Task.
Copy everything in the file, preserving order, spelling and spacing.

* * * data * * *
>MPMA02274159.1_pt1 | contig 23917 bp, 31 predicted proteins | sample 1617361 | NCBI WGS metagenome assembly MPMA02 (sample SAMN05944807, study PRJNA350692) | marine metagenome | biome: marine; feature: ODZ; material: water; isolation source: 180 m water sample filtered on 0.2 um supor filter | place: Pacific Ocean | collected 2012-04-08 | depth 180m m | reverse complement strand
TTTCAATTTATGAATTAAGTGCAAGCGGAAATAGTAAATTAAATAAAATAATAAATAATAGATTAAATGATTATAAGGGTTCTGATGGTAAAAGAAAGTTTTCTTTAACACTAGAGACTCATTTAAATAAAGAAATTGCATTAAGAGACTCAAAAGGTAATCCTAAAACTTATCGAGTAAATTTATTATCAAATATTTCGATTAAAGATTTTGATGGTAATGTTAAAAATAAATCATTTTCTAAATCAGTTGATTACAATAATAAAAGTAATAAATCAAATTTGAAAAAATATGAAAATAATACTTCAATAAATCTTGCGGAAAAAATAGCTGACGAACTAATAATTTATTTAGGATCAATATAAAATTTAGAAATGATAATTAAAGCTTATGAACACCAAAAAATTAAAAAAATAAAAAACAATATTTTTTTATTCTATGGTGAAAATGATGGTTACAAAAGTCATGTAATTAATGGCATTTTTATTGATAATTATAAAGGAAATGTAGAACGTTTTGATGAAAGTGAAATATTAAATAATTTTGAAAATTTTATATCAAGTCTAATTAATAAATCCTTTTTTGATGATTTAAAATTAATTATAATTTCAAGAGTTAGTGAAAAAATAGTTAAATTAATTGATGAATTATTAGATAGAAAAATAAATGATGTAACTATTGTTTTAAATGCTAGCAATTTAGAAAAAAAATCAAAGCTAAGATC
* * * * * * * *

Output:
>MPMA02274159.1_pt1 | contig 23917 bp, 31 predicted proteins | sample 1617361 | NCBI WGS metagenome assembly MPMA02 (sample SAMN05944807, study PRJNA350692) | marine metagenome | biome: marine; feature: ODZ; material: water; isolation source: 180 m water sample filtered on 0.2 um supor filter | place: Pacific Ocean | collected 2012-04-08 | depth 180m m | reverse complement strand
TTTCAATTTATGAATTAAGTGCAAGCGGAAATAGTAAATTAAATAAAATAATAAATAATAGATTAAATGATTATAAGGGTTCTGATGGTAAAAGAAAGTTTTCTTTAACACTAGAGACTCATTTAAATAAAGAAATTGCATTAAGAGACTCAAAAGGTAATCCTAAAACTTATCGAGTAAATTTATTATCAAATATTTCGATTAAAGATTTTGATGGTAATGTTAAAAATAAATCATTTTCTAAATCAGTTGATTACAATAATAAAAGTAATAAATCAAATTTGAAAAAATATGAAAATAATACTTCAATAAATCTTGCGGAAAAAATAGCTGACGAACTAATAATTTATTTAGGATCAATATAAAATTTAGAAATGATAATTAAAGCTTATGAACACCAAAAAATTAAAAAAATAAAAAACAATATTTTTTTATTCTATGGTGAAAATGATGGTTACAAAAGTCATGTAATTAATGGCATTTTTATTGATAATTATAAAGGAAATGTAGAACGTTTTGATGAAAGTGAAATATTAAATAATTTTGAAAATTTTATATCAAGTCTAATTAATAAATCCTTTTTTGATGATTTAAAATTAATTATAATTTCAAGAGTTAGTGAAAAAATAGTTAAATTAATTGATGAATTATTAGATAGAAAAATAAATGATGTAACTATTGTTTTAAATGCTAGCAATTTAGAAAAAAAATCAAAGCTAAGATC